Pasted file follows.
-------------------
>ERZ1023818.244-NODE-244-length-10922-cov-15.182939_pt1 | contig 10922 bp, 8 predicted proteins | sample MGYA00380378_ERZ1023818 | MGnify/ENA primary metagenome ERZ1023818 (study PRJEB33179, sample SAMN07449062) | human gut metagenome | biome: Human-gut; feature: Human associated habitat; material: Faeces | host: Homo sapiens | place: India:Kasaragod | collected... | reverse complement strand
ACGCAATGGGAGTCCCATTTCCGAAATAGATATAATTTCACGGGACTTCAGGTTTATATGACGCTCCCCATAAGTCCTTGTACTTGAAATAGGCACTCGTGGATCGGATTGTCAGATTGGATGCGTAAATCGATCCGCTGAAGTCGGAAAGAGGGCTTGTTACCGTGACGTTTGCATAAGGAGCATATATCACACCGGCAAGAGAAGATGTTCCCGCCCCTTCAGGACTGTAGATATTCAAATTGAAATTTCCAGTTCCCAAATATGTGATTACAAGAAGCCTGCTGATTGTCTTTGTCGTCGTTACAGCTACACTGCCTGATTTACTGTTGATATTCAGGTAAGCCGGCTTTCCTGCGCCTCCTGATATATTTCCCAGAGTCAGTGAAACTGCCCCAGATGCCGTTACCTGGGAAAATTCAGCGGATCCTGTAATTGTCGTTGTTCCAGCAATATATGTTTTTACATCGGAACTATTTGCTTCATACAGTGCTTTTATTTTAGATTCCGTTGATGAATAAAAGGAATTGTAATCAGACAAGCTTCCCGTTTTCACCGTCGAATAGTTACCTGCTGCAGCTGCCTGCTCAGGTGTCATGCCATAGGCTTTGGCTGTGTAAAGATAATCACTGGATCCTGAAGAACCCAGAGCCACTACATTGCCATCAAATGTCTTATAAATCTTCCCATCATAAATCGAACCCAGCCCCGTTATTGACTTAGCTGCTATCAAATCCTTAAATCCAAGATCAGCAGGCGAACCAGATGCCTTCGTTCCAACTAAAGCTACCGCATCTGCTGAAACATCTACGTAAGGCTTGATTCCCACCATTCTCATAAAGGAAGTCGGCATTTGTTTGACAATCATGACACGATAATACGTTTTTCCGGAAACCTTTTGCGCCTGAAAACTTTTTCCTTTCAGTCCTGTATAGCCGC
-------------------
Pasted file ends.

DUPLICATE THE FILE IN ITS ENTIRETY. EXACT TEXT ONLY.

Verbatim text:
>ERZ1023818.244-NODE-244-length-10922-cov-15.182939_pt1 | contig 10922 bp, 8 predicted proteins | sample MGYA00380378_ERZ1023818 | MGnify/ENA primary metagenome ERZ1023818 (study PRJEB33179, sample SAMN07449062) | human gut metagenome | biome: Human-gut; feature: Human associated habitat; material: Faeces | host: Homo sapiens | place: India:Kasaragod | collected... | reverse complement strand
ACGCAATGGGAGTCCCATTTCCGAAATAGATATAATTTCACGGGACTTCAGGTTTATATGACGCTCCCCATAAGTCCTTGTACTTGAAATAGGCACTCGTGGATCGGATTGTCAGATTGGATGCGTAAATCGATCCGCTGAAGTCGGAAAGAGGGCTTGTTACCGTGACGTTTGCATAAGGAGCATATATCACACCGGCAAGAGAAGATGTTCCCGCCCCTTCAGGACTGTAGATATTCAAATTGAAATTTCCAGTTCCCAAATATGTGATTACAAGAAGCCTGCTGATTGTCTTTGTCGTCGTTACAGCTACACTGCCTGATTTACTGTTGATATTCAGGTAAGCCGGCTTTCCTGCGCCTCCTGATATATTTCCCAGAGTCAGTGAAACTGCCCCAGATGCCGTTACCTGGGAAAATTCAGCGGATCCTGTAATTGTCGTTGTTCCAGCAATATATGTTTTTACATCGGAACTATTTGCTTCATACAGTGCTTTTATTTTAGATTCCGTTGATGAATAAAAGGAATTGTAATCAGACAAGCTTCCCGTTTTCACCGTCGAATAGTTACCTGCTGCAGCTGCCTGCTCAGGTGTCATGCCATAGGCTTTGGCTGTGTAAAGATAATCACTGGATCCTGAAGAACCCAGAGCCACTACATTGCCATCAAATGTCTTATAAATCTTCCCATCATAAATCGAACCCAGCCCCGTTATTGACTTAGCTGCTATCAAATCCTTAAATCCAAGATCAGCAGGCGAACCAGATGCCTTCGTTCCAACTAAAGCTACCGCATCTGCTGAAACATCTACGTAAGGCTTGATTCCCACCATTCTCATAAAGGAAGTCGGCATTTGTTTGACAATCATGACACGATAATACGTTTTTCCGGAAACCTTTTGCGCCTGAAAACTTTTTCCTTTCAGTCCTGTATAGCCGC